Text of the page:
On the first Earth Day 50 years ago, citizens of all ages and political persuasions came together to make the case for protecting the air, water and other species. Virtually no one had even heard of …
On the first Earth Day 50 years ago, citizens of all ages and political persuasions came together to make the case for protecting the air, water and other species. Virtually no one had even heard of climate change. And certainly no one imagined that, half a century later, humanity would be in the throes of a devastating pandemic.
The coronavirus has turned the world upside down, swiftly causing colossal disruption on a previously unimaginable scale. We fear for our lives and our livelihoods. New directives are issued every day, and uncertainty is a constant. Those of us fortunate enough to have homes wonder if we will need to hunker down in them until a vaccine is available.
If this degree of chaos is what a pandemic looks like, what will the coming climate catastrophe bring?
Like COVID-19, climate change threatens every aspect of our lives and livelihoods—only with no vaccine on the horizon. The International Panel on Climate Change has made it plain: to avert the worst damage, we need to drastically slash planet-warming emissions in the next 10 years.
Can we meet that deadline? The answer will be determined in no small part by the choices we make as we strive to resuscitate the virus-ravaged economy. Do we just throw money at it, guaranteeing a return to an economy powered by fossil fuels? Or do we take advantage of this extraordinary moment to hit reset and start a steady, planned transition to clean energy?
Some lawmakers are on board. The historic $2 trillion stimulus package originally required airlines to halve their emissions by 2050, but that provision was struck from the final bill. Future stimulus deals should not repeat that mistake.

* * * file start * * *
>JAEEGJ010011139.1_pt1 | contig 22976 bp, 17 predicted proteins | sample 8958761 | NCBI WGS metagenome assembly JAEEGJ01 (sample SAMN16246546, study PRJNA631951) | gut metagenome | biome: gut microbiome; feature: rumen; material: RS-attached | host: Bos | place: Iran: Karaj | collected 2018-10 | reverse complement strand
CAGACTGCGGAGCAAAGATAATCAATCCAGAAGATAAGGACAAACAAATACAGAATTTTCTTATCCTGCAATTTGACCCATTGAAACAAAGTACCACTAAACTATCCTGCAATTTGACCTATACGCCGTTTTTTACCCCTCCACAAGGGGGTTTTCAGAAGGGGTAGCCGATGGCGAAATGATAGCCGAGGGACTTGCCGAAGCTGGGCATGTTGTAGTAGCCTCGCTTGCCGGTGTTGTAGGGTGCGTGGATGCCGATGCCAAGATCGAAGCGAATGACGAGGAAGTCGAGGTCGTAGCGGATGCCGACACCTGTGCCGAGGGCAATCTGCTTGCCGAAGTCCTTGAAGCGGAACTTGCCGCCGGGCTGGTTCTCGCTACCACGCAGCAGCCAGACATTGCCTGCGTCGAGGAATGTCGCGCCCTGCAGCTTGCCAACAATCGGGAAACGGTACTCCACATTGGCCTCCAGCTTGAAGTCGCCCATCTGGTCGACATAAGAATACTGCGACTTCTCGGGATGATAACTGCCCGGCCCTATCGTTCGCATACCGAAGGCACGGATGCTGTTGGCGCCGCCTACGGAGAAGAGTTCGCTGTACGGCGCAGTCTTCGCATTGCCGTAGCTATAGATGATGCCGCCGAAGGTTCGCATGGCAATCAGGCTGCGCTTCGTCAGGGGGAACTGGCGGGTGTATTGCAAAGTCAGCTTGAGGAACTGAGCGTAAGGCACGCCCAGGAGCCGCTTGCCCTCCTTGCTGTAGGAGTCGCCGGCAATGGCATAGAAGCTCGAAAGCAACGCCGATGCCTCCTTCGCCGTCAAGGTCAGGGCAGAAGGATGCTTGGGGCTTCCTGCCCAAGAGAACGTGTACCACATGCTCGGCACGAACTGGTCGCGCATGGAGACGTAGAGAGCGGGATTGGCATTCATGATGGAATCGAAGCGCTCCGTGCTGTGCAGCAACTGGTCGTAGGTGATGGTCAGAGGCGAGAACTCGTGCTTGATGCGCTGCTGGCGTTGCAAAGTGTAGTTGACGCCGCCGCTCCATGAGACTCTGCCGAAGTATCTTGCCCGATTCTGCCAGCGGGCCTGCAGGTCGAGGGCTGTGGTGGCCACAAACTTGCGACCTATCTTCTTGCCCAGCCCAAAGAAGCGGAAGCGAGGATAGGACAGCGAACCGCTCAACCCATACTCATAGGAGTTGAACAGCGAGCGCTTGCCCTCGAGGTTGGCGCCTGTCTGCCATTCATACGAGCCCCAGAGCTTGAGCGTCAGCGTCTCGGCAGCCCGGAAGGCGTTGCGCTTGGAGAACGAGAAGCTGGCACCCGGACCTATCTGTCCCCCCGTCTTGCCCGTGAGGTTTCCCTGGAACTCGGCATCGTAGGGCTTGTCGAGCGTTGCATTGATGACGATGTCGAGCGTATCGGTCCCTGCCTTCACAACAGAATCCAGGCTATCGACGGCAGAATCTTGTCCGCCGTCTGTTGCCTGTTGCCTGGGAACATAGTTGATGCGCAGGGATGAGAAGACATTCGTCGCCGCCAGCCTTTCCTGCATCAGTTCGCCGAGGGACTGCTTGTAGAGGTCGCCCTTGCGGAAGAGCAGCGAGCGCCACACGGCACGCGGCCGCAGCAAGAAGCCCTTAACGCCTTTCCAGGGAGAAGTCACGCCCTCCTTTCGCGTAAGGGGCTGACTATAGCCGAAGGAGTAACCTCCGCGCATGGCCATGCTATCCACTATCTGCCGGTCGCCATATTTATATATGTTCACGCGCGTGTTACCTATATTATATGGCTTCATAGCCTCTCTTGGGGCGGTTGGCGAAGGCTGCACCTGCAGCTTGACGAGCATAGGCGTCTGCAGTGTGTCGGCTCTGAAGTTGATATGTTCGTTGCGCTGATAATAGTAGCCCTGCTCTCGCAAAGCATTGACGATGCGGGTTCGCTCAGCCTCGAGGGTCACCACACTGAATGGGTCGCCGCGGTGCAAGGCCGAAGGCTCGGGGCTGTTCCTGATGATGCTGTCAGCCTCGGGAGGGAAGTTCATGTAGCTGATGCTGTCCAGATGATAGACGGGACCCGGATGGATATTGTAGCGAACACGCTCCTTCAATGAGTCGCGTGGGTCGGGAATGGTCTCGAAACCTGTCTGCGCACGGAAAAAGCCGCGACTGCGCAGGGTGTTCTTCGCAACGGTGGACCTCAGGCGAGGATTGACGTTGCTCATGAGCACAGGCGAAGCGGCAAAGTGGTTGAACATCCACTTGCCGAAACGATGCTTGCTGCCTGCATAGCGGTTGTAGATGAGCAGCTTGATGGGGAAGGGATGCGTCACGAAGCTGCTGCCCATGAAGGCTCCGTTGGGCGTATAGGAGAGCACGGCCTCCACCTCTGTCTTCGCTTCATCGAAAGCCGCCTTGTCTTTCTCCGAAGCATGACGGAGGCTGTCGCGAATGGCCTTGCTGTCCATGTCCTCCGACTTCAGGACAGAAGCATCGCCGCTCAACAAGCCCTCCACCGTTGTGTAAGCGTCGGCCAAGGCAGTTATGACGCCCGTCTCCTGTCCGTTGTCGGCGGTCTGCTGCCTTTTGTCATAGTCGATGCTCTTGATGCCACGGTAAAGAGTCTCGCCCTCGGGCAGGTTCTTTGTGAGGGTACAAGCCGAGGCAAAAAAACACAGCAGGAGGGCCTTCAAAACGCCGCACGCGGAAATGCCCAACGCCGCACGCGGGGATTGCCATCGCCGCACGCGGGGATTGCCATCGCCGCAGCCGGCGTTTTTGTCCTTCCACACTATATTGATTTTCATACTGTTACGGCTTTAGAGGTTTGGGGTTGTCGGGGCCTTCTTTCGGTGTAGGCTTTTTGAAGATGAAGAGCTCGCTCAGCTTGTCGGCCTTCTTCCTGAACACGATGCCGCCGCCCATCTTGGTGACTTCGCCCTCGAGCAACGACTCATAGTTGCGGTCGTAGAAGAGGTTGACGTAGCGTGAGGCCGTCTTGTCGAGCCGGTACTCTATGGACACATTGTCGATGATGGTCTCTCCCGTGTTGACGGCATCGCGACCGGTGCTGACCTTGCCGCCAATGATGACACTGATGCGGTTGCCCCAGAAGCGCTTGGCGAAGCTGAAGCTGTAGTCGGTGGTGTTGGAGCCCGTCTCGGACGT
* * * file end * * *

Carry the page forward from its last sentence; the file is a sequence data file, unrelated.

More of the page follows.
Instead, our crisis response must be guided by a more thoughtful approach. As we rebuild the economy, policymakers should refrain from expanding our commitment to fossil fuels. And once the epidemic wanes, any stimulus should accelerate the transition to clean energy.
Now is the time for legislation to fund large-scale investment in clean-energy technologies and infrastructure in the post-virus world. Rock-bottom interest rates could facilitate major investments—not just in solar and wind, but in hydrogen and carbon capture so we can scale up these technologies and bring their cost down.
Government contracts and guarantees to reduce risks would make clean energy even more attractive to investors. Financial incentives could encourage energy-efficient building retrofits and the installation of heat pumps. Batteries, electric vehicle chargers, fiber-optic infrastructure and high-speed trains should all be part of the mix. And the next stimulus bill could include funding for the research and development of more sustainable aviation fuels.
Meanwhile, the steep drop in oil prices offers an ideal opportunity to implement the most pragmatic policy yet proposed to decarbonize our entire economy. By placing a steadily rising fee on the extraction of coal, oil and natural gas, the Energy Innovation and Carbon Dividend Act (EICDA) would spur businesses and consumers to move toward cleaner, cheaper options while creating millions of new jobs in communities across the nation. Money collected from the carbon fee would be allocated in equal shares every month to all Americans and help working people recover from the huge economic dislocation we are grappling with today.
Satellite images show that air pollution has been reduced over regions where COVID-19 has brought work and travel to a standstill. Greenhouse gas emissions will undoubtedly shrink this year, just as they did during the 2009 financial crisis. But if history is any guide, those declines will be erased if we take a business-as-usual approach to economic stimulus.
What if we were to implement the EICDA instead? Modeling shows that we would cut carbon emissions by 40 percent in 12 years and 90 percent by 2050. This is just the sort of bold action we need now to make sure the current dip is more than a temporary anomaly.
It is in our power to ensure that 2020 is remembered not just for the pandemic, but as the year in which emissions started to decline for good. Frankly, we can think of no better way to mark Earth Day’s golden jubilee. We have a historic opportunity to build a carbon-free economy. Let’s not squander it.
Claire Cohen-Norris and Rebekah Creshkoff are volunteers with Citizens Climate Lobby, a nonpartisan advocacy organization focused on national policies to address climate change. Cohen-Norris founded its Mid Hudson West chapter, which represents Sullivan County and western portions of Orange County.
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